Friday, November 13, 2009

(HERALD) Zim must get rid of underground economy

Zim must get rid of underground economy

EDITOR — Since the introduction of the multi-currency system, I have been watching to see whether or not the economy is growing and we are achieving any wealth creation.

Besides the stability of the economic climate where inflation has virtually been eliminated or reduced to the point of insignificance, we have not been statistically informed as to the performance of the economy.

In this environment of the global economic meltdown any data that can come from our statistics office would be greatly appreciated. For example, we need to know whether we have reduced unemployment; how much we are exporting every month; the balance of payments of imports versus exports; productivity figures; revenue collection data.

One economist could not understand, given the level of Zimbabwe’s lifestyle, why countries like Malawi, Zambia and Botswana are collecting more taxes than Zimbabwe.

They can afford to pay their civil servants real economic wages in US dollar terms than Zimbabwe. Something is wrong somewhere. His explanation was that Zimbabwe has an underground economy, which sustains the high lifestyles of many citizens. Very little tax is being collected from this under- ground economy.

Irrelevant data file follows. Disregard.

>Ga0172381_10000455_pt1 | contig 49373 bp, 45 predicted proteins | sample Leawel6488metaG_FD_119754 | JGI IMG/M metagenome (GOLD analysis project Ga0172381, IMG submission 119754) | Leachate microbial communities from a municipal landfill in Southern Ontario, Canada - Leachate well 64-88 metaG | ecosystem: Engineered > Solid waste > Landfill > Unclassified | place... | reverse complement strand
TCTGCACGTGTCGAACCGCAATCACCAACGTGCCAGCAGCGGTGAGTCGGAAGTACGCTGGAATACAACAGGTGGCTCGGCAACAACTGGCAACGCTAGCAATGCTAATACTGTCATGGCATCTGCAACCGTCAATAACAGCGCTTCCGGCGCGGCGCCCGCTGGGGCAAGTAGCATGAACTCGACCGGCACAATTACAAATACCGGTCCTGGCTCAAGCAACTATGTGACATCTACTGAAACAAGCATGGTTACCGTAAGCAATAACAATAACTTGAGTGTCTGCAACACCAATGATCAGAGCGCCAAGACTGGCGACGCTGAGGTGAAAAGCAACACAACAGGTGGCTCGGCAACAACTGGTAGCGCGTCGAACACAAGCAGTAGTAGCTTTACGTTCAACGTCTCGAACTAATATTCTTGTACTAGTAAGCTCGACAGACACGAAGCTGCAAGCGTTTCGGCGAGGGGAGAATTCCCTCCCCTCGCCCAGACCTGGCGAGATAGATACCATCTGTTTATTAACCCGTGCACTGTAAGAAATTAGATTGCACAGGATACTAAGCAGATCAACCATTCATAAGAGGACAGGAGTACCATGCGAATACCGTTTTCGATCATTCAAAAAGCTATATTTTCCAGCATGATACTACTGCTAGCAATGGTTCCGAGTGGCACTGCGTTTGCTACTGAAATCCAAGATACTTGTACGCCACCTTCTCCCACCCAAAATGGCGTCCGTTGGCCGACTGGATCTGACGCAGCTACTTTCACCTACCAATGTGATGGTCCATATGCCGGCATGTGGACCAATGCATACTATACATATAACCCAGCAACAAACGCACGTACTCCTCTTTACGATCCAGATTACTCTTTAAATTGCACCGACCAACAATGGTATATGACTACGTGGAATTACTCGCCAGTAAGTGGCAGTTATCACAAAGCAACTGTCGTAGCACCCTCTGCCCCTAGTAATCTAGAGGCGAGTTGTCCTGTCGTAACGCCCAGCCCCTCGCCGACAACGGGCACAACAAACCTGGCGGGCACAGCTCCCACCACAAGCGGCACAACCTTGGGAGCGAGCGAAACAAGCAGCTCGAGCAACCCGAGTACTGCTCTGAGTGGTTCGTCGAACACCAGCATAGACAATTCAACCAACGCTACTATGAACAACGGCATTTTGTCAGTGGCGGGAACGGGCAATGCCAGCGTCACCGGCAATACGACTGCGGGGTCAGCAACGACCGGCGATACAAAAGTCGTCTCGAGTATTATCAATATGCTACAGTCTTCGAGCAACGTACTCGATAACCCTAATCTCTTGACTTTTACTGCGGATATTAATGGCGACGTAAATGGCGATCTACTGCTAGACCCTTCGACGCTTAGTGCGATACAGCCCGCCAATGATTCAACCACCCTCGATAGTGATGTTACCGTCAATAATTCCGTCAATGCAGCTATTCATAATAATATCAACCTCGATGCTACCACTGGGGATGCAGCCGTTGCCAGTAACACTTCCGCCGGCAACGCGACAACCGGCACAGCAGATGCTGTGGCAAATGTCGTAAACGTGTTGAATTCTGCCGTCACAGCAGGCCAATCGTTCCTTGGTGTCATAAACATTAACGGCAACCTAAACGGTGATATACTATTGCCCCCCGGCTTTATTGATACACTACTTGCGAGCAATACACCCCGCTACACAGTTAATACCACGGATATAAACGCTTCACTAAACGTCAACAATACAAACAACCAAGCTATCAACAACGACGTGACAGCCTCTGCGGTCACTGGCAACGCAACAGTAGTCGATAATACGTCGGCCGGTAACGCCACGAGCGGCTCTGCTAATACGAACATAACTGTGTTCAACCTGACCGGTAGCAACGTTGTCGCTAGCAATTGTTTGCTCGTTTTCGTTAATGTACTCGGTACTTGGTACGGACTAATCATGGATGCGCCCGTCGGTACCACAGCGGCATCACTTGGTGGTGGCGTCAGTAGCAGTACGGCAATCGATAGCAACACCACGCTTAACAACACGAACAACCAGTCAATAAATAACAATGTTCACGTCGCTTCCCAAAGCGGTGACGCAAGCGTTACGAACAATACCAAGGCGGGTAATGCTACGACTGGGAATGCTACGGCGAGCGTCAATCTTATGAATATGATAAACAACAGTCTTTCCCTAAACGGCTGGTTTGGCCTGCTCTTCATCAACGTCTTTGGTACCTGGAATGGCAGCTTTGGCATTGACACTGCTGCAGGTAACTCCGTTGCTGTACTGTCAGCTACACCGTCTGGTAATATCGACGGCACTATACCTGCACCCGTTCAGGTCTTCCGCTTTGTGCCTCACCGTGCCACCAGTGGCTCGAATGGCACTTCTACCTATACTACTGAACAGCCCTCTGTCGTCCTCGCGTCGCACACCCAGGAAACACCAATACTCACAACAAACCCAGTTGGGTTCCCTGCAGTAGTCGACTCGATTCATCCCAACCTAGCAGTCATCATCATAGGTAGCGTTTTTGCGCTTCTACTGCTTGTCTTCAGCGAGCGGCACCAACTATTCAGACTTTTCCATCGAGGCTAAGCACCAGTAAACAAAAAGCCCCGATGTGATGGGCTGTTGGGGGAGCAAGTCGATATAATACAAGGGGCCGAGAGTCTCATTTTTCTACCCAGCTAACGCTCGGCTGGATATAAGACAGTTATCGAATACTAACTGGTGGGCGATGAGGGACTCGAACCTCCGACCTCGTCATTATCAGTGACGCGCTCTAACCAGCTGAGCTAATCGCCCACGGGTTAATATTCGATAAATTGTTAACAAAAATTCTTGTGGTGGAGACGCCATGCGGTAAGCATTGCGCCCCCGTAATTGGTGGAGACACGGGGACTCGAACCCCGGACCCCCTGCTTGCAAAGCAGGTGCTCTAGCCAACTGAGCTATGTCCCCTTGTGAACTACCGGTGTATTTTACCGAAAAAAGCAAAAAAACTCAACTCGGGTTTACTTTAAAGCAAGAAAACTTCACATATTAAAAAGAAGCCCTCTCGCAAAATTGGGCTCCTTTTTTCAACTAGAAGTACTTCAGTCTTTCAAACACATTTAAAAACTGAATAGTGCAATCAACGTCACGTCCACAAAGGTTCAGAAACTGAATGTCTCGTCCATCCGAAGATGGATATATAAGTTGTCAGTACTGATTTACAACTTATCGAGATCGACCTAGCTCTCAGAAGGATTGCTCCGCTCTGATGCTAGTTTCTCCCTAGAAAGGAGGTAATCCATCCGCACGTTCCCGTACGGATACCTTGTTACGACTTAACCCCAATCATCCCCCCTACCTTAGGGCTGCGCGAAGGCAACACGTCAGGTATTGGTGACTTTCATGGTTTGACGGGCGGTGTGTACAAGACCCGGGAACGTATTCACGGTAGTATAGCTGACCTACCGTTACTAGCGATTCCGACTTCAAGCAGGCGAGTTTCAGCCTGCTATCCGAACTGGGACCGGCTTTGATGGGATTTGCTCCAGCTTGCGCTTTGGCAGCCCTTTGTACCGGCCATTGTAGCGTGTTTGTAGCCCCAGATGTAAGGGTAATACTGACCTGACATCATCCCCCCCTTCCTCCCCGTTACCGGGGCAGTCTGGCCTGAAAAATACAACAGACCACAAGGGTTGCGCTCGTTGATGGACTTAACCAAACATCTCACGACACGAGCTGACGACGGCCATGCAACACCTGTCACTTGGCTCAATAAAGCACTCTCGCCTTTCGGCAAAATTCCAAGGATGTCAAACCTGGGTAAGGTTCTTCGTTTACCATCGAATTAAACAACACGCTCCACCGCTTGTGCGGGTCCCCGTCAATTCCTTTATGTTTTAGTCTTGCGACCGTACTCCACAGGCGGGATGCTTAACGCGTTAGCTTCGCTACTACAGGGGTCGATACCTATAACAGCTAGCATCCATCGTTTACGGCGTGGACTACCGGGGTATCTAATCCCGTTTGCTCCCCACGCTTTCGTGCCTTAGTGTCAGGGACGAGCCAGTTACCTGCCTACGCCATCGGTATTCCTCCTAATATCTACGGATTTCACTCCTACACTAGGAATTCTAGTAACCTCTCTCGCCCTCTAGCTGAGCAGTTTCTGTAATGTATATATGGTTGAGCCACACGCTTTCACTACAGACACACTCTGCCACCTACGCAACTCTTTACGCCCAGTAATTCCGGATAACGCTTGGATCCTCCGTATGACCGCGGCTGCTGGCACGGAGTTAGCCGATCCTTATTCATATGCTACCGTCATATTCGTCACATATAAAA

This underground economy has nothing to do with flea markets that are being raided by Zimra but has to do with what the Kenyans call, "WaBenz (the Mercedes-Benz class)". If there is wealth creation judging by the brand new cars being driven which one German professor remarked that we did not have suitable roads for, then one cannot understand why there is very little revenue collected to pay civil servants better salaries.

A lot has been said at conferences and at seminars but one thing is missing.

It is the science of economics. To explain this, the Chinese say that it is the concept of profit which, in turn, is wealth creation. They say it’s nothing to do with politics but just making money. This is why the Chinese and the Japanese do not interfere in the politics of other countries. But wealth creation has a social responsibility that is to pay taxes to the state for the development of the country. It is also to pay civil servants real salaries.

Unless Zimbabwe adopts a culture of economics, no meaningful development will take place.

Albert Nhamoyebonde.



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